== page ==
A decade on, we have not gotten over this crisis. It has deepened. Golumbia, for his part, I think rightly attributes the success of a determinedly value neutral DH to its neglect not only of close reading and critical interpretation, but of political valuations and trans-cultural interactions as well. Regardless of the political orientation of its advocates, DH as a politics, for Golumbia, “has overtaken (though by no means displaced) another, to my mind, much more radical politics,¨ that of Spivak and Said, which ¨promised a remarkable, thoroughgoing, and productive reconsideration of the foundations of scholarly research but that, crucially, emerged quite directly out of the research practices and protocols that had been developing in literary studies until then.” I agree with Golumbia that these (and many other expansive and cross-disciplinary tendencies – in my own field of literature, science, and the arts for example) have been sidelined over the past two decades, even as our personal and collegial lifeways have been socially distanced, from the time that Facebook (over) took the stage. And though we cannot prove “a direct connection between the advent of DH and the relative decline of other projects,” as Golumbia says “we need to consider the thesis that the rise of DH and the notable fall of other projects are not simply coincidental.”
That said, one cannot ignore the fact that the field where such propositions are being decided has itself moved into a digital sphere – and the inability to turn digital communications into a public sphere can also, arguably be a reason for the sidelining of radical literary projects by what I’ve been calling (after Beckett) a “badly not wrong” analytics. Golumbia, despite his valid reference to a once vibrant, and still desirable multi-lingual strain in literary studies, makes no mention of emergent, born digital literary works and genres in any language, be it subaltern or Western – an oversight that has become all the more striking in the ten years that have passed since he published his essay – years during which a still modest, but geographically and linguistically expansive practice of electronic literature has emerged.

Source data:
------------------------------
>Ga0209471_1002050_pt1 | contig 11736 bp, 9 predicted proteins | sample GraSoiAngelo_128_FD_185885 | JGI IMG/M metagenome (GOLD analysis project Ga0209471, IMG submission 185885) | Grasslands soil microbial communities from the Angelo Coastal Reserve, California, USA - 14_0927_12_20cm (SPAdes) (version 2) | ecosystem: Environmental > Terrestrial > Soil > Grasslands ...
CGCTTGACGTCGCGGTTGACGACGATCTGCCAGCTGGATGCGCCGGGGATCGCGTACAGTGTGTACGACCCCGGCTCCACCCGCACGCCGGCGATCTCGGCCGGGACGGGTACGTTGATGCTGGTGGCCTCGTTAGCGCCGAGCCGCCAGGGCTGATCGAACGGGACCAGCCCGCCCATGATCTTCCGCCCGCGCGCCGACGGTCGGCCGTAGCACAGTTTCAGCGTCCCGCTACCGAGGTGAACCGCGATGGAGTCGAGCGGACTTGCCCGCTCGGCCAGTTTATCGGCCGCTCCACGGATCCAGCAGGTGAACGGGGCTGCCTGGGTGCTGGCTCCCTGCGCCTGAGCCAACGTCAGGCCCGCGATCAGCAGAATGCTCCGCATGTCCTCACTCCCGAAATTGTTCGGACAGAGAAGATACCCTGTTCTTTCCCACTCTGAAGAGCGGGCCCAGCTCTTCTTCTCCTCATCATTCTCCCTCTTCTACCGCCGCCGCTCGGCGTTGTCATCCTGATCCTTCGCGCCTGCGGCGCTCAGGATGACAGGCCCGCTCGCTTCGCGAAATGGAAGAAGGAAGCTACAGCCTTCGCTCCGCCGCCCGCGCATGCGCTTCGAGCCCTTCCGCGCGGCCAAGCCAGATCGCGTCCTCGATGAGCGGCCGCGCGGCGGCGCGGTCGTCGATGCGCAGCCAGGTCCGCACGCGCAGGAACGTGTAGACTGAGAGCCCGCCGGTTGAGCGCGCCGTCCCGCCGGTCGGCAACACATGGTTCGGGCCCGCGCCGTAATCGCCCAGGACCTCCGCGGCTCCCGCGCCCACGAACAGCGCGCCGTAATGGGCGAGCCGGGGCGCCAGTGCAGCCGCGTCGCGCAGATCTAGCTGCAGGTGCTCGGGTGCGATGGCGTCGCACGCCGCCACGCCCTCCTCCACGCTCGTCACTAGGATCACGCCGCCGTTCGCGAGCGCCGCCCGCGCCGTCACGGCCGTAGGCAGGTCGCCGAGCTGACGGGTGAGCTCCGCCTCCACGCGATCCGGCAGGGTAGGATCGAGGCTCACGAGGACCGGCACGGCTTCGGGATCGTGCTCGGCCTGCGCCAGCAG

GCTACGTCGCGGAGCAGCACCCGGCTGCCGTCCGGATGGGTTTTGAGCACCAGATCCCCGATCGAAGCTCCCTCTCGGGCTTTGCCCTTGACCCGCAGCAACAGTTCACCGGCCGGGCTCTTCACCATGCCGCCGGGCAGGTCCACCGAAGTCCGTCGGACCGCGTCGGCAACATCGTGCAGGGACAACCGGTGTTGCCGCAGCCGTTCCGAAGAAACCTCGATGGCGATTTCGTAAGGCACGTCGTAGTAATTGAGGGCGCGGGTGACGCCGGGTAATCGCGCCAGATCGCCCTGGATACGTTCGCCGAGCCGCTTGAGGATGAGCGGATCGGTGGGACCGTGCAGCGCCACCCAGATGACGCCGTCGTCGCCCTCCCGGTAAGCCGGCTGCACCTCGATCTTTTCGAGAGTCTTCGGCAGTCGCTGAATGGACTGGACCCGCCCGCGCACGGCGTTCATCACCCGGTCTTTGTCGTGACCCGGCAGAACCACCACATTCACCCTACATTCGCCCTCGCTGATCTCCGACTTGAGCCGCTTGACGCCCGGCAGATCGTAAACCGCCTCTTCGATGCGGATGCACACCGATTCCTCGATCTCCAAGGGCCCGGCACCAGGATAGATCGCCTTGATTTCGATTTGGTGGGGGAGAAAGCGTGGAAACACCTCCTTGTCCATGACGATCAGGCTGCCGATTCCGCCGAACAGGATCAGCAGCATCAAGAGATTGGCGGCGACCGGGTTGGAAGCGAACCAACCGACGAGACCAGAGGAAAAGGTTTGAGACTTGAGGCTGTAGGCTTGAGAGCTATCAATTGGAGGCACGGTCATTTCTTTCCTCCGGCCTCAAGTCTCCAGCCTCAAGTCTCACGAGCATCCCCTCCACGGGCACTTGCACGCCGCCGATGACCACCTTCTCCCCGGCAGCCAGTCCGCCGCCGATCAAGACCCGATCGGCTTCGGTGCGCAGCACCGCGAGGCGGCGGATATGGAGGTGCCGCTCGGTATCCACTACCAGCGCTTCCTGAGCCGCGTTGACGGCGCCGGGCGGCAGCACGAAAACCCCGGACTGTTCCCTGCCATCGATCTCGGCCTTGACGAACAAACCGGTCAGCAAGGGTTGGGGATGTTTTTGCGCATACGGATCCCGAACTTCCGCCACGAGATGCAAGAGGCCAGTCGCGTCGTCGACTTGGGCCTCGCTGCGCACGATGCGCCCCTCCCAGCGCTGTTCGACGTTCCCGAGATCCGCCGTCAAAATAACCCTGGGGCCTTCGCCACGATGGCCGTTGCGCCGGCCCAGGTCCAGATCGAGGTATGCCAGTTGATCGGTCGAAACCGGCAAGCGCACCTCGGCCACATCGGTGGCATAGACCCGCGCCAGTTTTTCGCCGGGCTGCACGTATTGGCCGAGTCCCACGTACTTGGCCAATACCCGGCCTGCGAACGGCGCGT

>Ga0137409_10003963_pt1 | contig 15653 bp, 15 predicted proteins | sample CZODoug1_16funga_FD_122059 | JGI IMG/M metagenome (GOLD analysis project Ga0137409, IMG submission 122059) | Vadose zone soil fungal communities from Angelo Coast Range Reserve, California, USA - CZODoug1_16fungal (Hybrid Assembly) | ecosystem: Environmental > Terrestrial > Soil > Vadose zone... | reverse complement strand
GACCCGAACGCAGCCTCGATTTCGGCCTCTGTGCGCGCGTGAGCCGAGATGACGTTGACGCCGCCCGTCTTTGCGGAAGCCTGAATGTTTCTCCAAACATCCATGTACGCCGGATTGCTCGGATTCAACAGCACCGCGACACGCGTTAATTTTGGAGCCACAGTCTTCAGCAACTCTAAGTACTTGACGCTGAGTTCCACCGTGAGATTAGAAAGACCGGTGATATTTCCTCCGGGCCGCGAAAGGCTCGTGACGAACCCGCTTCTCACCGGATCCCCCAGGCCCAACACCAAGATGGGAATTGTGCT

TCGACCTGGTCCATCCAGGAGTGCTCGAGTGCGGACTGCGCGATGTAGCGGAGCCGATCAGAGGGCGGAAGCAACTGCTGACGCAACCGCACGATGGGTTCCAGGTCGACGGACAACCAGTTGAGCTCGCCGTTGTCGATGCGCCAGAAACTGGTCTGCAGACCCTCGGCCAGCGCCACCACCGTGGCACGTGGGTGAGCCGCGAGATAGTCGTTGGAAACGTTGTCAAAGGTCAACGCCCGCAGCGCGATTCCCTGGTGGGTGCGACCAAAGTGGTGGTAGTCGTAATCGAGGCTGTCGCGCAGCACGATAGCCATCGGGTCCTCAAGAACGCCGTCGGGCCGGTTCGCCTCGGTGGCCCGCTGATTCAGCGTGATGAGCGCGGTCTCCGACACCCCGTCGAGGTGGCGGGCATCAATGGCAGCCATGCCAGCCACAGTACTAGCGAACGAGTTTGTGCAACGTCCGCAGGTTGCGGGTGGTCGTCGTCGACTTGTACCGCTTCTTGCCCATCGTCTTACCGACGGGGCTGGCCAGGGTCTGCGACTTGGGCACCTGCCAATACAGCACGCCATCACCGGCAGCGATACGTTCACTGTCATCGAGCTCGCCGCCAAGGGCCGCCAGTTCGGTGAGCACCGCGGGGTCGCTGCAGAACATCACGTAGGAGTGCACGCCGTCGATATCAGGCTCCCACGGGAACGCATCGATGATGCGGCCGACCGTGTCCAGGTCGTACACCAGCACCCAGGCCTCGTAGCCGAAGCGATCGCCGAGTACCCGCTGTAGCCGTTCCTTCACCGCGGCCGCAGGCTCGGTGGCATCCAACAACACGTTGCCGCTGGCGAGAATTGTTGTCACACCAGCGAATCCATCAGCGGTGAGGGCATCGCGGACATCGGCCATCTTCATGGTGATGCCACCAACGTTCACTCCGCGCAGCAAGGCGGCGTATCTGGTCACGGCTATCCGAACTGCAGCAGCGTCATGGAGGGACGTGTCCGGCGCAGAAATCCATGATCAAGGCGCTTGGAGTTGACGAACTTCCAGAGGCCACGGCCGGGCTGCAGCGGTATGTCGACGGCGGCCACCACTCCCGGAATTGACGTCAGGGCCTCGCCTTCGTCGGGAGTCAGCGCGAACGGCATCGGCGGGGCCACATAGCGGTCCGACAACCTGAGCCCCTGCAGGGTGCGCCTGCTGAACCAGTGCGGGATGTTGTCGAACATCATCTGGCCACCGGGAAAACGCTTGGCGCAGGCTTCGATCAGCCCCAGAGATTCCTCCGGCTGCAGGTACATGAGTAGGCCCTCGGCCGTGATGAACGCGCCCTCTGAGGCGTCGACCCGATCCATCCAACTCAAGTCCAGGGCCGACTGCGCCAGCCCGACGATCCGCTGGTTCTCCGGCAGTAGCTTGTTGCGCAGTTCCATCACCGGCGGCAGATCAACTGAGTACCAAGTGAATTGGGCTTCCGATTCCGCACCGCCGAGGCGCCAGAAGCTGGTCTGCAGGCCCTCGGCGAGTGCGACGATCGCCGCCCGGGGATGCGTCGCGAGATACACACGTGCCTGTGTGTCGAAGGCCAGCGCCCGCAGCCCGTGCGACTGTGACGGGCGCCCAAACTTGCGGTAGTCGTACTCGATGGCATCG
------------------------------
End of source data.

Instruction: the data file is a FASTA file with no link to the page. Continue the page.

Unlike Golumbia, Liu is himself both a maker and critical analyst of online literary databases, notably The Voice of the Shuttle, one of the earliest humanities research portals that ran from 1994 to 2006 and allowed “for dynamic views of the data (general to specific) and user contributions.” The imported entries ranging alphabetically from About.com Literature Pages to Watermarks, link to sites that Liu himself, his students and scholarly cohort happened to find of interest, and the goal was never to be comprehensive but rather, in Liu’s words, “to seduce other humanities scholars onto the Web by showing them available online humanities materials.” The kinds of meaning assembled within Liu’s exploratory, modestly self-sufficient VoS database circulate differently within community built, digital formations (with categories designated from the start to feature not only archival works, and not more than could be consulted by any of the – not too many – scholars who contributed to the project).8By the time Liu published his essay on meaning (and its avoidance) in the digital humanities, he had archived the Shuttle and moved on to other endeavors: the University of California Transliteracies Project, on online reading, RoSE (Research-Oriented Social Environments), and the 4Humanities advocacy initiative, whose topic-modelling project titled "WhatEvery1Says" focuses on public discourse about the humanities.